The next step depends on whether you UV unwrapped or not.
If you did not UV unwrap:
Select the ocean, tab into Edit mode, make sure everything is selected and remove doubles (CtrlV > D).
Tab back to Object mode and select the continents. Tab into Edit mode, make sure everything is selected and remove doubles (CtrlV > D). If you have any vertices and/or edges that aren't connected to any faces, select those and delete them.
If you did UV unwrap:
Select one of the planes and tab into Edit mode. Make sure everything is deselected (CtrlA to deselect if anything is selected). Go to the Object Data tab, select the group and click Select. Remove doubles. The group can now be deleted by clicking the - sign next to the vertex group list. Repeat this for the other plane. Then follow the steps to delete vertices and/or edges that aren't connected to any faces as explained above under "If you did not UV unwrap.
If you simply select everything and remove doubles after UV unwrapping, the UV map will look like this.
If you follow the steps above, the UV map will look like this.
Tab back to Object mode and select the ocean. Set the origin to geometry (Object > Transform > Origin to Geometry).Scale it up slightly, to make the continents slightly sunken into the ocean. Snap the cursor to selected (ShiftS > U). Select the continents and set origin to the 3D cursor (Object > Transform > Origin to 3D Cursor).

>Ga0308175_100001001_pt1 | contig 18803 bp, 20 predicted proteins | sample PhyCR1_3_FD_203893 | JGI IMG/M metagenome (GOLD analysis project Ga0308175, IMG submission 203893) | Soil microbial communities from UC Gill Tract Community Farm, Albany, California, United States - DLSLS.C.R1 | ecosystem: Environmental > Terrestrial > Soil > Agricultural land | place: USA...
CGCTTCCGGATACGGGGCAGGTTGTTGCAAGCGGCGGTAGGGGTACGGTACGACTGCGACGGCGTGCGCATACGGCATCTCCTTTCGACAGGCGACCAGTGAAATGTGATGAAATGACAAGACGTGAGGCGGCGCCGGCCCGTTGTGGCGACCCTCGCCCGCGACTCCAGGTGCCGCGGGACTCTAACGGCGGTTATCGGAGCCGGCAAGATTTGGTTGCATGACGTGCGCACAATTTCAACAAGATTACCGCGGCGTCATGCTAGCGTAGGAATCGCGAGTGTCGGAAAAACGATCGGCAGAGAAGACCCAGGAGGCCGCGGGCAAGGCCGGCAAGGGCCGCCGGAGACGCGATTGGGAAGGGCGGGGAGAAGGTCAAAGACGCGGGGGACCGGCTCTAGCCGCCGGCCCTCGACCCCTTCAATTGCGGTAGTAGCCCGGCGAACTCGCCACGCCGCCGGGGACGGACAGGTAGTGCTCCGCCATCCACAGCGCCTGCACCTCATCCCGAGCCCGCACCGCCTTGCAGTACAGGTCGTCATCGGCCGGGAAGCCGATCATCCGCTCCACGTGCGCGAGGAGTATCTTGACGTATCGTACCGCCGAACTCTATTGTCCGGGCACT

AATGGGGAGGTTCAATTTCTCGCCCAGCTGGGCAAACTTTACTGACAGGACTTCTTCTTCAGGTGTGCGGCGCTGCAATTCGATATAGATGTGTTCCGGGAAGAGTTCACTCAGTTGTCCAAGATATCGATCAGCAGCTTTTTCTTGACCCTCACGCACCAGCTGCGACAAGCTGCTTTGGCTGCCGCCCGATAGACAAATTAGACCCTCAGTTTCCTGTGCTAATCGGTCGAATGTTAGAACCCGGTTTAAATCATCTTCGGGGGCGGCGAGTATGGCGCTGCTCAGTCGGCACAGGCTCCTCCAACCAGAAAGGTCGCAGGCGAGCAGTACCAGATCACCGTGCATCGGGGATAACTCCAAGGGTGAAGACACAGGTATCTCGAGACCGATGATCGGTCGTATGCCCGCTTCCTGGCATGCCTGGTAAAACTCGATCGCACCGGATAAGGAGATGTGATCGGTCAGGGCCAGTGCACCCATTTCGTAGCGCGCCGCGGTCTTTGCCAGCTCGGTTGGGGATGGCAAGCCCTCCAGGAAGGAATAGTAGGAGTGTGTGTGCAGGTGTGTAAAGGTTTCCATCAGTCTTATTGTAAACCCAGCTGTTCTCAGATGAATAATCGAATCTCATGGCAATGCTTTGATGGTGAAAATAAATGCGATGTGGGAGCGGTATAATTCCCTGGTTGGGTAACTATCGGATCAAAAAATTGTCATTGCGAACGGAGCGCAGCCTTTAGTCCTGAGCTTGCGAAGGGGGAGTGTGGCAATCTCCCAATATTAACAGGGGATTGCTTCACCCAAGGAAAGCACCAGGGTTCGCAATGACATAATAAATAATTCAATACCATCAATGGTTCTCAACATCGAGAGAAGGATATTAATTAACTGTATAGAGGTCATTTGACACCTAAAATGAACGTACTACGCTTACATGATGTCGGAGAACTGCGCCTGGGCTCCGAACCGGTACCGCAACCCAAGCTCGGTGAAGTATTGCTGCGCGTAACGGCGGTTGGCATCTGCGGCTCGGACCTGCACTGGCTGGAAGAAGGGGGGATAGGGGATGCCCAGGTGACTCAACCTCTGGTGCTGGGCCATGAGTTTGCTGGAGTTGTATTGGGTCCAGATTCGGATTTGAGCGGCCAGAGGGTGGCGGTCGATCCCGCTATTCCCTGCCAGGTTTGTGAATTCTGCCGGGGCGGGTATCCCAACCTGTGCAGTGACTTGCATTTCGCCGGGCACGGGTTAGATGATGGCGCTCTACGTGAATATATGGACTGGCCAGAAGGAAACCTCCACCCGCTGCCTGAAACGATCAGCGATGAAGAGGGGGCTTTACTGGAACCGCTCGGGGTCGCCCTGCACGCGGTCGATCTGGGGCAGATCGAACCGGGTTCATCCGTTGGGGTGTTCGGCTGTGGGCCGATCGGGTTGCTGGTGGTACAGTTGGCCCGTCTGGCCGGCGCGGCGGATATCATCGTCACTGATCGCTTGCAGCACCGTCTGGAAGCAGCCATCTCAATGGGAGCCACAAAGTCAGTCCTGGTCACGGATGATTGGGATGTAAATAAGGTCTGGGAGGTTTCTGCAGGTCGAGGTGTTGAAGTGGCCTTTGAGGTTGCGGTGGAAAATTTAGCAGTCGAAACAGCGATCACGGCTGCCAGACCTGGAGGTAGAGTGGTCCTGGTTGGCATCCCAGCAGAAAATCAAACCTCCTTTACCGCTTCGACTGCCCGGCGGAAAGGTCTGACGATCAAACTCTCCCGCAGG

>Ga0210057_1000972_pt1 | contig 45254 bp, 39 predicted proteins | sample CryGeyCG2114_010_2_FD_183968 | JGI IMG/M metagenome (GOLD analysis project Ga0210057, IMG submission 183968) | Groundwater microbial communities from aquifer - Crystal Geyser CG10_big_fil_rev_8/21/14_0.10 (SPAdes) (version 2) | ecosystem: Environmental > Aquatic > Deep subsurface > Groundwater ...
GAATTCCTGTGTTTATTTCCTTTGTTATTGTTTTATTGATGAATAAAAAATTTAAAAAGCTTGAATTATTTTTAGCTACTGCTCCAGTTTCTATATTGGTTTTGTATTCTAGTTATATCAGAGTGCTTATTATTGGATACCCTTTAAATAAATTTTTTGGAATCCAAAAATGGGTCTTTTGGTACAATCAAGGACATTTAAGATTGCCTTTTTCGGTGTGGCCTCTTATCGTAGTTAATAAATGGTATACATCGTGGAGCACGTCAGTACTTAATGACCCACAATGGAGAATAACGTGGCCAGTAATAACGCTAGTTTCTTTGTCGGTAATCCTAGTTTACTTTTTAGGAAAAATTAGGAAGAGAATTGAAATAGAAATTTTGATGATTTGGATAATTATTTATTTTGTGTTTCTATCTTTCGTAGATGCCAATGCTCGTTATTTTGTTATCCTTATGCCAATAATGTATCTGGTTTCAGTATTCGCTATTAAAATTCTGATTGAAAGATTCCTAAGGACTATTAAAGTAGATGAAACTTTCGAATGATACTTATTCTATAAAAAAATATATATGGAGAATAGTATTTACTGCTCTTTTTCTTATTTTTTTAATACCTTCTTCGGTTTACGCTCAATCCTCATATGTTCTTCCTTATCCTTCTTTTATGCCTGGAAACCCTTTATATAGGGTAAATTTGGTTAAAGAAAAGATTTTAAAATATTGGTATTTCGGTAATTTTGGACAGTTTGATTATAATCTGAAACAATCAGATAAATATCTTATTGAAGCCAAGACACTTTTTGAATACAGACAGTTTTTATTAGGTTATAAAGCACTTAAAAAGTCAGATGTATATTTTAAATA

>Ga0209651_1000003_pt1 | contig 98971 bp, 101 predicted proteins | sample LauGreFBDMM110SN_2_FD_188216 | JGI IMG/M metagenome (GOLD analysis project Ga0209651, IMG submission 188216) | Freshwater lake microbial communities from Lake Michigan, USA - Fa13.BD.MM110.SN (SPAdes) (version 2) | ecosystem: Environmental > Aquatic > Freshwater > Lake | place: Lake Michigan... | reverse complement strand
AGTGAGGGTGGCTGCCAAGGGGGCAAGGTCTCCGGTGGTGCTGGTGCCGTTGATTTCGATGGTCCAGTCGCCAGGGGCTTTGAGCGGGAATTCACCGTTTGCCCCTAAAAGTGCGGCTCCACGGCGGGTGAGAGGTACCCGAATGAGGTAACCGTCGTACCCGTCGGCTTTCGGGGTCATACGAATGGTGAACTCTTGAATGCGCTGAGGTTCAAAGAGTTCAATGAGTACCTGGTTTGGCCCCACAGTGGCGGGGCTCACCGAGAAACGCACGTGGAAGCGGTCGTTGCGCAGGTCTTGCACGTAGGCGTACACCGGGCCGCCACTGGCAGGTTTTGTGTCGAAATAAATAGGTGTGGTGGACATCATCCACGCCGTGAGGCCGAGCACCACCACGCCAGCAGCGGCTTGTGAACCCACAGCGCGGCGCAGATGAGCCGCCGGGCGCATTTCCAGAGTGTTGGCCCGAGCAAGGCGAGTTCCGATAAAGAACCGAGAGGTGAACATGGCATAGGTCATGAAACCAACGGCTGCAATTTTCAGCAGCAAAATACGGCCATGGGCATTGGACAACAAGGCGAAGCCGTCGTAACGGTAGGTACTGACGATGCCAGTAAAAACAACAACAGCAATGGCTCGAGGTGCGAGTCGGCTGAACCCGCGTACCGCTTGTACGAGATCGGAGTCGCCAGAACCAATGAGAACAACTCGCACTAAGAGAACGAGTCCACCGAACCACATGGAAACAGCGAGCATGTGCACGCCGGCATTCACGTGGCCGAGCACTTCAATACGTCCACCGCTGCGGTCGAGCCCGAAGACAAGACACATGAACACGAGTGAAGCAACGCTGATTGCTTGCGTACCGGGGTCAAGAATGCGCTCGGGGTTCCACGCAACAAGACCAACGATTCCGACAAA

Hit Z to go into wireframe view mode. Add a bone (ShiftA > A > S). Tab into Edit mode and make sure the whole bone is selected. Rotate the bone to point roughly to the centre of one of the continents, and scale it down a little so it doesn't reach the surface. This will be the control bone for an entire continent. Extrude it a few times (with the bone selected hit E; you will need to select the first bone before every extrusion, or the extrusion will come out of the new bone). Point the extruded bones to the edge of the continent. These extruded bones will control the deformation as the continents collide. The more bones you add, the better control you will have. While still in Edit mode, add a control bone for another continent, and make some extrusions.